A Cree delegation was in Washington last week to tell U.S. trade officials and congressional staff all about Quebec’s forestry practices from the Cree point of view.

“Quebec is obviously painting a rosy picture of what’s going on. We went down to give another side of the story,” said Geoff Quaile, of the Grand Council of the Crees.

The Cree visit came in the midst of two big developments south of the border that are causing serious concern in Quebec’s forestry industry.

Maine is going ahead with a referendum this fall on a ballot to restrict clear-cutting in the state. This would directly impact Quebec because Maine provides a growing portion of the wood processed in Quebec mills.

Also, the U.S. Justice Department has announced a criminal investigation of “anticompetitive” practices in Canada’s newsprint industry. Over one-quarter of America’s newsprint comes from Quebec trees.

In the middle of all this, the Cree delegation, which included Sam Etapp and Romeo Saganash, visited some of Washington’s power-brokers to explain Cree concerns.

“We believe Quebec’s forestry practices are not sustainable, and we gave lots of reasons why. We told them that’s the reason wood is cheap for Americans. The price is being paid by Crees and the environment,” said Quaile.

The Cree delegates also argued that Crees should have a presence in upcoming negotiations to renew the 1996 U.S.-Canada Softwood Lumber Agreement.

The negotiations are expected to be ugly. U.S. industry is accusing the Canadian government of unfairly subsidizing forestry companies here with ultra-low stumpage fees – which are kind of a tax that companies pay to cut down trees.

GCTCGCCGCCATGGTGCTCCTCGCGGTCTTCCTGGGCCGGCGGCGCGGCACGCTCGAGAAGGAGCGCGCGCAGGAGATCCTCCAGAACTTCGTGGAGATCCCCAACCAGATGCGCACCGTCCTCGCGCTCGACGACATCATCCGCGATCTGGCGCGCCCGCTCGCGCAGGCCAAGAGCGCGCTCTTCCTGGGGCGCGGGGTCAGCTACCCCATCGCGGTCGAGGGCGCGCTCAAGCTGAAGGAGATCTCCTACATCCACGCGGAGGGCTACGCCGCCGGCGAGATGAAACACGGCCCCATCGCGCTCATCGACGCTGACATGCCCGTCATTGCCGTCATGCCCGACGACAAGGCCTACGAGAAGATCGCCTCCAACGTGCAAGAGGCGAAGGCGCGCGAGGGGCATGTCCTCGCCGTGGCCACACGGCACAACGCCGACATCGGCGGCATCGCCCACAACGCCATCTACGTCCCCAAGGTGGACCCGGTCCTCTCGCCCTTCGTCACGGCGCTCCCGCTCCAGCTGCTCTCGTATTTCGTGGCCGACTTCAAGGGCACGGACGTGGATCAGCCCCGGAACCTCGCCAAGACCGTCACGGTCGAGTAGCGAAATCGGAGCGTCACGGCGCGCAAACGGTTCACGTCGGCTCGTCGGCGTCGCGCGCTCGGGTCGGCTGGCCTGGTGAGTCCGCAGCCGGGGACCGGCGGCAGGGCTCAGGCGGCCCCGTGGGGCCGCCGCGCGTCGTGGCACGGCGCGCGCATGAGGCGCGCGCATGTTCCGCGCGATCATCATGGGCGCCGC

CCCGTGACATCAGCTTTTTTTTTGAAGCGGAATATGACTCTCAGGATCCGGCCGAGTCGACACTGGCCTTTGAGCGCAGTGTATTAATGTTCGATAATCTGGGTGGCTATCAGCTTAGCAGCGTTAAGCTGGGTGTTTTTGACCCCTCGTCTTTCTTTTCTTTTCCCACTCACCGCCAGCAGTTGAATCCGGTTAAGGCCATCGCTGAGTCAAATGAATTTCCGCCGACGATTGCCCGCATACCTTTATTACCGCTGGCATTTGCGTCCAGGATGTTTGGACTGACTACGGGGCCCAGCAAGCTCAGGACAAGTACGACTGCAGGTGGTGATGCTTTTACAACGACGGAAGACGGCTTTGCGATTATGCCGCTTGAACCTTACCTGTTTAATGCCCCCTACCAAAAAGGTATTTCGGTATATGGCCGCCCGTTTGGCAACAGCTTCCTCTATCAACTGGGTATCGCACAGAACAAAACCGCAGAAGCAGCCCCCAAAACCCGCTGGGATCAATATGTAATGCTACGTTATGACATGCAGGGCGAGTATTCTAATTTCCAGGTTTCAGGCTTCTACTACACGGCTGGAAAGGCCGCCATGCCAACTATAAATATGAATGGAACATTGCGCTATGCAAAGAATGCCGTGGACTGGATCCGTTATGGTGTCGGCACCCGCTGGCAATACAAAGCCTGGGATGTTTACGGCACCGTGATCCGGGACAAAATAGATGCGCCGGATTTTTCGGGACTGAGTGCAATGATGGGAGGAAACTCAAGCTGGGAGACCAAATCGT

The low fees mean Canadian companies can sell wood cheap in the U.S. The Americans are saying they can’t compete.

The worst culprit, say the Americans, is Quebec, where stumpage fees are among the lowest in the world.

The Cree delegation told U.S. officials Crees are also paying a price for the low stumpage fees. Doors were opened for their visit in Washington by the Coalition for Fair Lumber Imports, a powerful U.S. lobby group that is leading the charge against Canada’s low stumpage fees.

The U.S. Justice Department investigation into Canadian newsprint makers seems to be linked to the coming talks on softwood lumber, according to Luc Bouthillier, a forestry professor at Laval University.

In Quebec, the newsprint is made by the same companies that own the sawmills that are upsetting the Americans with their cheap wood.

Bouthillier said the U.S. investigation might also be politically inspired. It’s an election year, and the U.S. government might be trying to show American industry groups it takes their concerns seriously.

While in Washington, the Cree delegates met aides to Ben Nighthorse Campbell, a Native Senator from Colorado, and Sen. Larry Craig of Idaho. They also met Jon Huenemann and Mary Ryckman, two senior U.S. trade officials.